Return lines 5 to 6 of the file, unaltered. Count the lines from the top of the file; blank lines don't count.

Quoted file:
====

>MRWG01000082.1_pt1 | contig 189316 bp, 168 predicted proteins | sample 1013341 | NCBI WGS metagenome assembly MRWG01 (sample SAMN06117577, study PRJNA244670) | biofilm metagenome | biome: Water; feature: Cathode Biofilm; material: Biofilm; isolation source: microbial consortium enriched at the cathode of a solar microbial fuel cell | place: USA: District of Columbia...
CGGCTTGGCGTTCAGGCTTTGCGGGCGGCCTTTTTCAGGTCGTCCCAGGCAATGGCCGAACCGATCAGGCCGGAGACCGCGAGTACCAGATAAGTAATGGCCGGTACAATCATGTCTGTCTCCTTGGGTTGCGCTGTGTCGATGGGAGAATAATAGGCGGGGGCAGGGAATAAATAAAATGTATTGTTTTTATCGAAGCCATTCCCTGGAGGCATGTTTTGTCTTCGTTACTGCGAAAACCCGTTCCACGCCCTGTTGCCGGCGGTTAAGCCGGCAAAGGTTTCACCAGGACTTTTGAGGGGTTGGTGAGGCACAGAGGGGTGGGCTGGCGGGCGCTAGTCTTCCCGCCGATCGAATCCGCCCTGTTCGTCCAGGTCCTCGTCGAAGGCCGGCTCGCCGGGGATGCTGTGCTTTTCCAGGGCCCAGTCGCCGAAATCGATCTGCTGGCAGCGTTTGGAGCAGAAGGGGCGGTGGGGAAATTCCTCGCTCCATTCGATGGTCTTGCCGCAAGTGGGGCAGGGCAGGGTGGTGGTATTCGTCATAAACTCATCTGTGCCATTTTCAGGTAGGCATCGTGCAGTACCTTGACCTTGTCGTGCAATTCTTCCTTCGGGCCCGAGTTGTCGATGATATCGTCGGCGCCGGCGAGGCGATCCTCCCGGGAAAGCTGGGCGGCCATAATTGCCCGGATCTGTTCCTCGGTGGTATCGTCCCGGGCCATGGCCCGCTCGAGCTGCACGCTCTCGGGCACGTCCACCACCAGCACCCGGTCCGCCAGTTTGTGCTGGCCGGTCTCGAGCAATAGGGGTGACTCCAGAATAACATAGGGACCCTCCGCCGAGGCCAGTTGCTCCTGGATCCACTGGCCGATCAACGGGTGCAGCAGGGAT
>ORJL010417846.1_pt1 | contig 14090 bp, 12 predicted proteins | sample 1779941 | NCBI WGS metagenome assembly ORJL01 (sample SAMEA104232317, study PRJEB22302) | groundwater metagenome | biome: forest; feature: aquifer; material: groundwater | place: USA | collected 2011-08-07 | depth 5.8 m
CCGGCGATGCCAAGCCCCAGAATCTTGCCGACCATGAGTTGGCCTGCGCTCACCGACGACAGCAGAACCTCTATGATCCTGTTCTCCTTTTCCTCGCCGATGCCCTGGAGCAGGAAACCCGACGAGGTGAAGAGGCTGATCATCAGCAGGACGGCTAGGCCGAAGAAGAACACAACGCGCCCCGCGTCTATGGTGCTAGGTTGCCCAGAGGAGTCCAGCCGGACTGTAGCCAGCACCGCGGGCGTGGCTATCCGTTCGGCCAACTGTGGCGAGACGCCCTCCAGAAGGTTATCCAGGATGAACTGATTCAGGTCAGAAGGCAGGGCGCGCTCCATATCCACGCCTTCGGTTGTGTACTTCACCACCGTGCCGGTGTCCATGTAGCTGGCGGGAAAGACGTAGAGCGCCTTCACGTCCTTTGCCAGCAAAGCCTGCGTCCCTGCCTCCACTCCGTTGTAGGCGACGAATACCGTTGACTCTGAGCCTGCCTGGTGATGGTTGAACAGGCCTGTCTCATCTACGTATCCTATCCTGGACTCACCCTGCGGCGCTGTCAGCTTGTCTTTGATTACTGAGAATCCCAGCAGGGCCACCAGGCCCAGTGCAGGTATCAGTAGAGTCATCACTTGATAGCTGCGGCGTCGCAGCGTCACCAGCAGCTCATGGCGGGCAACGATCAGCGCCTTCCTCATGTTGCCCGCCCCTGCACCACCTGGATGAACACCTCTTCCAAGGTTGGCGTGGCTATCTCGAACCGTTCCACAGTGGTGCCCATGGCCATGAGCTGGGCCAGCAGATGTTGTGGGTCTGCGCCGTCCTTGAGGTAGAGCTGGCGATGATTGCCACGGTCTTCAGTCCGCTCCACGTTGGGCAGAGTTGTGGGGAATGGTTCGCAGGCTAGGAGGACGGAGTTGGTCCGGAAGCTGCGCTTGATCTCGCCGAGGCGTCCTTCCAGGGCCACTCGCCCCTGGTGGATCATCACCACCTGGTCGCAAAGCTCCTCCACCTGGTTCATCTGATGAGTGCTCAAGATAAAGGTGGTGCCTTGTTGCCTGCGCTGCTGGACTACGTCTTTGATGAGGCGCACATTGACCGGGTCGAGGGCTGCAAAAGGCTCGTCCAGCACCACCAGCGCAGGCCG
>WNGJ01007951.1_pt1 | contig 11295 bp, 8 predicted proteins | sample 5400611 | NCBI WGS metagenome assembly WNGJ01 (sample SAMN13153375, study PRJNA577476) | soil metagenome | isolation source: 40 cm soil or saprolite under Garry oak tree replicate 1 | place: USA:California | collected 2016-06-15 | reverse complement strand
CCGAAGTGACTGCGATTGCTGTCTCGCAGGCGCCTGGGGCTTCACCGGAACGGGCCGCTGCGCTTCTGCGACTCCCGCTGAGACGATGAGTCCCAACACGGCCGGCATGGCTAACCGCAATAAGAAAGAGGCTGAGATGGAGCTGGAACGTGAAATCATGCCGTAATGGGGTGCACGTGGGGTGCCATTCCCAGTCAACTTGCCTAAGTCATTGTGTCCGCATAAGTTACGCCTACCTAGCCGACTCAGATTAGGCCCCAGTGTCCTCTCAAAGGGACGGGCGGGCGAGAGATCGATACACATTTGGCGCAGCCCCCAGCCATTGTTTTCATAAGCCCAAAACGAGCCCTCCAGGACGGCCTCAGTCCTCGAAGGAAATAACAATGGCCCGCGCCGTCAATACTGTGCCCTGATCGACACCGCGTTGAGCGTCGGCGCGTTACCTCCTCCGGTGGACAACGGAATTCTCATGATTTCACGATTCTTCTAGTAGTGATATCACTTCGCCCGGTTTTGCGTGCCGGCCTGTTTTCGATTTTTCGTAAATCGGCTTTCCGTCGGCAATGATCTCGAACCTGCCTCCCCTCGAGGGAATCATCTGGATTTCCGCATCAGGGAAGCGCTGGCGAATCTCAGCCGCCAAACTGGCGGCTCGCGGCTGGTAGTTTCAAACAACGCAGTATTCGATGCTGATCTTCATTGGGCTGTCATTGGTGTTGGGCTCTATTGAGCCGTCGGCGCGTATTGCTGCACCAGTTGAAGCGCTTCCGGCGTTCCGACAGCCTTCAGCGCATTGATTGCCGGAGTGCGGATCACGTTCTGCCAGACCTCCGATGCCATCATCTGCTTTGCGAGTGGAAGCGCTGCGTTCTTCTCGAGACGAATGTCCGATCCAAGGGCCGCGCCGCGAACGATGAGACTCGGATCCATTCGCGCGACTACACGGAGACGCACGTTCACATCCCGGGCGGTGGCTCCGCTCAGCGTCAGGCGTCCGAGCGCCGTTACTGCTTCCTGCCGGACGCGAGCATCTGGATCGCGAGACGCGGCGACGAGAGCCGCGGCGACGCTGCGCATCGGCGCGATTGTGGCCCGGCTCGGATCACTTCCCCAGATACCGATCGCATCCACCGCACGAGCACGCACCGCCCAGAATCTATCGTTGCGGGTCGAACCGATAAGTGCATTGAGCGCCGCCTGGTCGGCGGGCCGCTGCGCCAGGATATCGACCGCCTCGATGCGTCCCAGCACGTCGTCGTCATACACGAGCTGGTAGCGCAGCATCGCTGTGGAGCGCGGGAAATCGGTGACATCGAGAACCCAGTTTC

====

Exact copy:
>WNGJ01007951.1_pt1 | contig 11295 bp, 8 predicted proteins | sample 5400611 | NCBI WGS metagenome assembly WNGJ01 (sample SAMN13153375, study PRJNA577476) | soil metagenome | isolation source: 40 cm soil or saprolite under Garry oak tree replicate 1 | place: USA:California | collected 2016-06-15 | reverse complement strand
CCGAAGTGACTGCGATTGCTGTCTCGCAGGCGCCTGGGGCTTCACCGGAACGGGCCGCTGCGCTTCTGCGACTCCCGCTGAGACGATGAGTCCCAACACGGCCGGCATGGCTAACCGCAATAAGAAAGAGGCTGAGATGGAGCTGGAACGTGAAATCATGCCGTAATGGGGTGCACGTGGGGTGCCATTCCCAGTCAACTTGCCTAAGTCATTGTGTCCGCATAAGTTACGCCTACCTAGCCGACTCAGATTAGGCCCCAGTGTCCTCTCAAAGGGACGGGCGGGCGAGAGATCGATACACATTTGGCGCAGCCCCCAGCCATTGTTTTCATAAGCCCAAAACGAGCCCTCCAGGACGGCCTCAGTCCTCGAAGGAAATAACAATGGCCCGCGCCGTCAATACTGTGCCCTGATCGACACCGCGTTGAGCGTCGGCGCGTTACCTCCTCCGGTGGACAACGGAATTCTCATGATTTCACGATTCTTCTAGTAGTGATATCACTTCGCCCGGTTTTGCGTGCCGGCCTGTTTTCGATTTTTCGTAAATCGGCTTTCCGTCGGCAATGATCTCGAACCTGCCTCCCCTCGAGGGAATCATCTGGATTTCCGCATCAGGGAAGCGCTGGCGAATCTCAGCCGCCAAACTGGCGGCTCGCGGCTGGTAGTTTCAAACAACGCAGTATTCGATGCTGATCTTCATTGGGCTGTCATTGGTGTTGGGCTCTATTGAGCCGTCGGCGCGTATTGCTGCACCAGTTGAAGCGCTTCCGGCGTTCCGACAGCCTTCAGCGCATTGATTGCCGGAGTGCGGATCACGTTCTGCCAGACCTCCGATGCCATCATCTGCTTTGCGAGTGGAAGCGCTGCGTTCTTCTCGAGACGAATGTCCGATCCAAGGGCCGCGCCGCGAACGATGAGACTCGGATCCATTCGCGCGACTACACGGAGACGCACGTTCACATCCCGGGCGGTGGCTCCGCTCAGCGTCAGGCGTCCGAGCGCCGTTACTGCTTCCTGCCGGACGCGAGCATCTGGATCGCGAGACGCGGCGACGAGAGCCGCGGCGACGCTGCGCATCGGCGCGATTGTGGCCCGGCTCGGATCACTTCCCCAGATACCGATCGCATCCACCGCACGAGCACGCACCGCCCAGAATCTATCGTTGCGGGTCGAACCGATAAGTGCATTGAGCGCCGCCTGGTCGGCGGGCCGCTGCGCCAGGATATCGACCGCCTCGATGCGTCCCAGCACGTCGTCGTCATACACGAGCTGGTAGCGCAGCATCGCTGTGGAGCGCGGGAAATCGGTGACATCGAGAACCCAGTTTC